The road was often precipitous, and as we climbed higher, bouncing hard in the ruts, I dared to look less down the steep embankments from which the valleys fell. We passed beautiful valleys of green and gold, occasional streaks of sun between the clouds lighting them exquisitely, making shiny silver ribbons of the rivers in their depths. Flowers of blue, yellow, red, purple and white would appear in surprising clumps. I had never imagined the high Andes to be so green and lush, with fertile unspoiled black soil and water, water, water flowing everywhere in rivulets and rivers. As we reached the more rolling hills at the higher level, the houses, the farms, looked prosperous, almost at times like the Italian countryside between Rome and Florence, except for the herds of llamas and alpacas intermingled with the sheep. Adobe was the building material here, with curved red tiles for roofing; the fields were rich with potatoes, quinoa and beans, too high for the giant Inca corn--the choclo--that fills the lower valleys at this time of year.
Gradually we worked our way higher yet to where the vegetation became low and scrubby with few farms. "Tundra" was the word that came to mind--vast windswept stretches with snow-covered peaks visible occasionally through the low clouds. We were frankly cold now. Juan, Kike and Diana pulled out their instruments--Kike and Diana charangos, Juan a quena, and began playing and singing. When Kike sang slightly ribald Qeshua songs our fellow passengers showed their delight with giggles and snaggletoothed grins, Andean dentistry far from able to keep up with the universal rot assailing teeth here. I was fighting the bouncy road to sew a case for my quena, which I don't play well enough to have dared join in, but I did get admiring looks from the women for my sewing.
At last we began to descend again, suddenly finding ourselves on a long downgrade where we could see ahead that the road was blocked by three or four trucks facing us from the other direction, sitting ominously still behind one that was clearly mired hopelessly in muck with a rear wheel at the edge of a precipice. Several men descended to investigate and reported that the first truck had been stuck since 4:00 A.M., the others gradually piling up behind it. We were the first to arrive from the other direction. It was now 2:00 P.M. After much discussion by the men of the various trucks, it was apparently decided that we should try to pull the stuck vehicle from its mud bed, and we all descended to watch the lengthy operation. It was here I first envied Diana her knee-high rubber boots, as I was to do endlessly as our trip progressed. Some of us watched from the grassy hill on one side of the muddy road, a few from the banks of a bubbling stream, from which I ate the profuse watercress, on the other. With cables at last attached, our truck succeeded in backing up the hill as the mired hulk freed itself and everyone applauded.
Not long after we were able to move on, we entered a town down its long and rutted main street, flanked on both sides by adobe walls. In the truckbed we were high enough to look over roofs and see the whole of a village fairground in its brilliant colors of dress and merchandise. Here the two great baskets of bread one of our passengers had boarded were lowered as the villagers descended on them like flies around honey, relieving me of my worry about that bread's condition by the time it arrived where I thought it was headed--Puerto Maldonado, as the truck would not arrive there for several days and nights more. I dismounted and braved the mud of the fairground to drink a chicha de quinoa--my favorite non-fermented version of corn chicha, made with quinoa, beans, cinnamon and herbs. After I climbed back into the truck, we leaned over and bought choclos con queso--the giant boiled corn on the cob with fresh cheese--for our lunch.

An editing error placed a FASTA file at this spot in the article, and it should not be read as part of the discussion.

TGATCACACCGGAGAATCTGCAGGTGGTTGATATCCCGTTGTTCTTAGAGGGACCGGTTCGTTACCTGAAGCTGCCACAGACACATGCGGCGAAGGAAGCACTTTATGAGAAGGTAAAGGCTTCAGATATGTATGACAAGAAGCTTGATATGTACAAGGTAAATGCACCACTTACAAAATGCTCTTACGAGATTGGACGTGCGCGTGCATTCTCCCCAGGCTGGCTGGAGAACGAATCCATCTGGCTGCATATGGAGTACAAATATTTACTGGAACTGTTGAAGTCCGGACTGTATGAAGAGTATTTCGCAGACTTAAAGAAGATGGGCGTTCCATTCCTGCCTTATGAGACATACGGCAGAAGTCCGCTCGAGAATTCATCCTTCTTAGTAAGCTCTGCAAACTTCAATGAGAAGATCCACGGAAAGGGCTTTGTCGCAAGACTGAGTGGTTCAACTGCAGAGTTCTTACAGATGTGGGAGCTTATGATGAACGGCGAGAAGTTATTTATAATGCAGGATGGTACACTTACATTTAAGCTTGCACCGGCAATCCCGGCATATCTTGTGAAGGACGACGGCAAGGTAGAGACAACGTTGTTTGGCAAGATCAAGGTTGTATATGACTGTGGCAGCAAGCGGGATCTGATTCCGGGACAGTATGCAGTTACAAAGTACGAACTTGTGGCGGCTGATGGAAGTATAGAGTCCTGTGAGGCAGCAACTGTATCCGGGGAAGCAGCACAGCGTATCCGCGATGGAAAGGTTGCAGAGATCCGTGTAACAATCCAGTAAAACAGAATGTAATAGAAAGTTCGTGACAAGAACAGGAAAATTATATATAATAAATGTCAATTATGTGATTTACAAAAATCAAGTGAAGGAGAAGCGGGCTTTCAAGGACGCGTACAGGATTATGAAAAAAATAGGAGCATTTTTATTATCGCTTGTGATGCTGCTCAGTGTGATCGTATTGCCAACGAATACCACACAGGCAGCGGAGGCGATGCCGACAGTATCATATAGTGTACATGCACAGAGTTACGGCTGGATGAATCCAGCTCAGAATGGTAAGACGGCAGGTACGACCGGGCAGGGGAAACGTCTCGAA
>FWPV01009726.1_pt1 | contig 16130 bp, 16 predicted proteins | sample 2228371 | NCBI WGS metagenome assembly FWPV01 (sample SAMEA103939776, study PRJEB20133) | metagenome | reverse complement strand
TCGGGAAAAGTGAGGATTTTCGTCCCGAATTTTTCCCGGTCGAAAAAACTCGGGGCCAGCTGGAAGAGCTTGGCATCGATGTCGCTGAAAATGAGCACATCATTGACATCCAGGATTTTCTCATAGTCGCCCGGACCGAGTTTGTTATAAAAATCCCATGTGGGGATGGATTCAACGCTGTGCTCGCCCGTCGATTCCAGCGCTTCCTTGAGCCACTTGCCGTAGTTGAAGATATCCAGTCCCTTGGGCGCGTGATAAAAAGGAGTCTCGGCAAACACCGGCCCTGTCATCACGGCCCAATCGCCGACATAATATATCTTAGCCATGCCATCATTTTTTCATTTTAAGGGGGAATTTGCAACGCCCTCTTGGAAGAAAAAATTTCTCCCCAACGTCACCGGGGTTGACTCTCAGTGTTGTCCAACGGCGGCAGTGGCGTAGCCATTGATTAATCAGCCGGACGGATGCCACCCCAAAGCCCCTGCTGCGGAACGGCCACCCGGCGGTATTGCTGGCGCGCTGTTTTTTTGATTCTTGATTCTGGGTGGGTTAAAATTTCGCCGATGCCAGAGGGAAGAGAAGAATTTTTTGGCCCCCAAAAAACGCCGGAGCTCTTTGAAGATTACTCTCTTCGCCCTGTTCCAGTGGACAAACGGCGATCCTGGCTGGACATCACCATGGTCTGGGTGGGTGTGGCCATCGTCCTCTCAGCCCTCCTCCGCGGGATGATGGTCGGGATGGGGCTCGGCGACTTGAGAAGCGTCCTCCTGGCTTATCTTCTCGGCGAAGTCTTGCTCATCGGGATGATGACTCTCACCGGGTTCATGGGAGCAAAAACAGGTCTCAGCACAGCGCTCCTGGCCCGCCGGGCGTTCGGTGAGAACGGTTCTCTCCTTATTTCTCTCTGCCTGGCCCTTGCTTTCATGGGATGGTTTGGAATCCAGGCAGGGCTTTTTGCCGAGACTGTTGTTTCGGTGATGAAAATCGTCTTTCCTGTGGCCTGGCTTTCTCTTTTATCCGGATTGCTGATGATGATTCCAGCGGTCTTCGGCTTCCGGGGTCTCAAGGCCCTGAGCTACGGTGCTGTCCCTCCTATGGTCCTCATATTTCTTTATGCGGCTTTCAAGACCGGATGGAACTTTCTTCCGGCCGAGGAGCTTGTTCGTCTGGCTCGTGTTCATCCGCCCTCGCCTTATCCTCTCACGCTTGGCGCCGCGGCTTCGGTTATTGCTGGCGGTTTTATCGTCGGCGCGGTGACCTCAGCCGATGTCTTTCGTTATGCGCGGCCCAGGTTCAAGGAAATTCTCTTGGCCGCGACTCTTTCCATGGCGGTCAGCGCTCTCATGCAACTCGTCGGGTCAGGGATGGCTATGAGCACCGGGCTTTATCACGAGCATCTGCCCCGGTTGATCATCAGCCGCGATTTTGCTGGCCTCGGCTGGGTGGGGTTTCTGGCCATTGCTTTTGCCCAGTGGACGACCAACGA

A whole flock of new passengers joined us in this village, filling the truckbed with what seemed to be entire households of equipment and bedding in addition to rainforest-bound wares to sell. We were now about 25 people, by my head count, though I'm sure I missed a few of the children and babies, all jammed together tightly. I admired one woman who somehow managed to make herself a comfortable-looking bed of numerous blankets, though she later had to give it up when yet more passengers squeezed in at another stop. Not very long after we set out again the driver decided to eat his lunch in another village. It was a challenge to get to the rear of the truck (we were at the front end) without stepping on babies or adult legs in the tangle of blankets and bags.
We visited the outhouse near the restaurant in turn, the last we were to see of any kind of "sanitary facilities" for the rest of this trip. Kike began to play flirtatiously with three girls working in the kitchen, which had an open door separate from the restaurant entrance. In Qeshua, he teased them, saying he was looking for a wife and would like to marry one of them. All three blushed and giggled, contested that surely he already had a wife, and pushed each other forward when he denied it vehemently. They were having a wonderful time when their boss stomped up, scolded them, shooed them back to work and firmly locked the door to the kitchen. No doubt they giggled on and talked about this pleasant diversion for days.
As we moved on it began raining more seriously than the preceding drizzles and the tarp was pulled along the great mast to cover us all. I could only push it up to peek out occasionally now, when the sound of rushing waters lured me to do so. At one point I noticed that a very near river flowed exactly in the opposite direction it had flowed shortly before--a puzzle I could not resolve. Juan and Kike distributed coca leaves to happy fellow passengers, men and women alike chewing wads of leaves for their vitamins and minerals, in addition to the tolerance of altitude coca provides, giving stamina. Outlawing coca--which is to cocaine as bread is to rye whiskey--is a tragedy for people who depend on it for basic nutrition.